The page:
Thursday, June 3, 2010
Importance of Plants in Preventing Soil Erosion
Wind and water are the main agents of soil erosion. The amount of soil they can carry away is influenced by two related factors:
• Speed - the faster either moves, the more soil it can erode;
• Plant cover - plants protect the soil and in their absence wind and water can do much more damage.
Plants provide protective cover on the land and prevent soil erosion for the following reasons:
• Plants slow down water as it flows over the land (runoff) and this allows much of the rain to soak into the ground;
• Plant roots hold the soil in position and prevent it from being washed away;
• Plants break the impact of a raindrop before it hits the soil, thus reducing its ability to erode;
• Plants in wetlands and on the banks of rivers are of particular importance as they slow down the flow of the water and their roots bind the soil, thus preventing erosion.
The loss of protective vegetation makes soil vulnerable to being swept away by wind and water. In addition, over-cultivation and compaction cause the soil to lose its structure and cohesion and it becomes more easily eroded. Erosion will remove the top-soil first. Once this nutrient-rich layer of soil is gone, few plants will grow in the soil again. Without soil and plants the land becomes desert-like and unable to support life.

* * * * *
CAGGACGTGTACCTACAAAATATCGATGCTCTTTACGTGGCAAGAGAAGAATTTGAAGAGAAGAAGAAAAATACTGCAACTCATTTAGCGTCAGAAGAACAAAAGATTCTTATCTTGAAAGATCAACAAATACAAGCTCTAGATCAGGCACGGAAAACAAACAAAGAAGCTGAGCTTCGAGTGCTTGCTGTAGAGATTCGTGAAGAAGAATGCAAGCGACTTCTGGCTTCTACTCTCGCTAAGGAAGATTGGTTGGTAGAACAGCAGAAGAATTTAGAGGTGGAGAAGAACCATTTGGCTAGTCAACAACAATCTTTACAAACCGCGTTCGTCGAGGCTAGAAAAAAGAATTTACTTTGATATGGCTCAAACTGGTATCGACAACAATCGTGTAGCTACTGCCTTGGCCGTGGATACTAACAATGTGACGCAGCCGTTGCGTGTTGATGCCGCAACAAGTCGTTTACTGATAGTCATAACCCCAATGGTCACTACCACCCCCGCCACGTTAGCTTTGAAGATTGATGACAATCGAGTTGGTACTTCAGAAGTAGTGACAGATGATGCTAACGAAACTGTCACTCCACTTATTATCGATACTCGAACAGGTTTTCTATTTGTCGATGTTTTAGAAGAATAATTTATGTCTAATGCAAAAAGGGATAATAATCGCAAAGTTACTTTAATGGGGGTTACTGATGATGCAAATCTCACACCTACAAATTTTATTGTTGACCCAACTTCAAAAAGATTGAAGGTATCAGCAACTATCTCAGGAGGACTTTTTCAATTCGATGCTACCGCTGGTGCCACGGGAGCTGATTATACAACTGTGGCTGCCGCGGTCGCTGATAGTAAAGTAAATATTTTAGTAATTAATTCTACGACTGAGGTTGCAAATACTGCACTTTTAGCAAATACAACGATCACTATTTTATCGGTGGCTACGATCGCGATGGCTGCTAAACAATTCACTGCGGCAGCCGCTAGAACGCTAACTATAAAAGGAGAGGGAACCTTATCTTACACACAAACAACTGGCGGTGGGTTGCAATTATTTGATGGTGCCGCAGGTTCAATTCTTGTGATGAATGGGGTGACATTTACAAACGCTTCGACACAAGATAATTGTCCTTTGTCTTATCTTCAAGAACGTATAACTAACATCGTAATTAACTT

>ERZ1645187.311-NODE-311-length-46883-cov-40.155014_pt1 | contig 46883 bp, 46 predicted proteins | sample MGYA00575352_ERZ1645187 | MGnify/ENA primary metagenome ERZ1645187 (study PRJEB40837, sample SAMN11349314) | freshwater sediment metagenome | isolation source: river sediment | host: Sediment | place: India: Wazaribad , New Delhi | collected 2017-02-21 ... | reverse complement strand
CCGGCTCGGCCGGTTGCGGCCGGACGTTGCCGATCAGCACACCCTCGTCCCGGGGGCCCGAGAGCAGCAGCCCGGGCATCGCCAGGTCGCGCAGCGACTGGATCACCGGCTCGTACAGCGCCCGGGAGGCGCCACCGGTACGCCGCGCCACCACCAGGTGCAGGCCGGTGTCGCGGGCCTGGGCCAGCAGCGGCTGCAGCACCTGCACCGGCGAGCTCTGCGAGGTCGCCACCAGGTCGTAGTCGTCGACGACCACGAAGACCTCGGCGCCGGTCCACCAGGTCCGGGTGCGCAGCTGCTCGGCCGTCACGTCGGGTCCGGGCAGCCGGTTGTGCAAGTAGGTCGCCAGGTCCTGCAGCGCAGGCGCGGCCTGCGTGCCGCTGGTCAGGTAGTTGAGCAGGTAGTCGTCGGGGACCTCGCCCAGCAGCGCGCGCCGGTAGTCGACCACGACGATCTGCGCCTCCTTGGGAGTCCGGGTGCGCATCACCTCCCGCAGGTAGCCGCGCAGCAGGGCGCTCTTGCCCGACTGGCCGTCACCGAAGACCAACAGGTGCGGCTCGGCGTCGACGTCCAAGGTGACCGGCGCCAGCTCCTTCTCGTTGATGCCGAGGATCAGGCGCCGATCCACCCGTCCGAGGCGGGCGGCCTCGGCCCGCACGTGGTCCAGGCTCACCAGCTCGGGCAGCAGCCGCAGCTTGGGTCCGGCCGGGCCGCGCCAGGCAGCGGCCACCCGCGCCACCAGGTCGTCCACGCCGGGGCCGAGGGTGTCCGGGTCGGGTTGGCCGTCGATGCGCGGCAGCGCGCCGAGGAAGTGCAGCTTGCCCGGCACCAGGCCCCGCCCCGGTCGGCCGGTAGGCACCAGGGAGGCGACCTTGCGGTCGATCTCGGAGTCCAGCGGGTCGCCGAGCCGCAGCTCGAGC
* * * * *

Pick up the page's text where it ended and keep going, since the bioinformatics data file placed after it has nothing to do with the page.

This is a short description of the cycle between the loss of living plant root and soil erosion, and erosion to prevention of ability to generate new roots:
The plant grows as it feeds from the nutrients available in the soil; after the plant dies it actually replenishes the soil. The new seed grows into a new root and the same cycle starts again, and the soil continues to get better.
As for the other side of the story, the plant dies and nourishes the soil, but the erosion washes away the nutrient rich soil. The exposed rock mud or sand fails to support the next generation of the plant. In other words, the next plant does not grow which leads for the sun to superheat the soil so it breaks and cracks. Next, the cracked soil accelerates erosion which means that no further plant life can grow in this erosion. The erosion continues to expand, eating the edges of surrounding plant life.
Further information at: http://www.bcb.uwc.ac.za/Envfacts/facts/erosion.htm
Photo link: http://www.arthursclipart.org/nature/nature/soil%20erosion.gif
Posted by Portland State University EcoMerge Project at 5:46 PM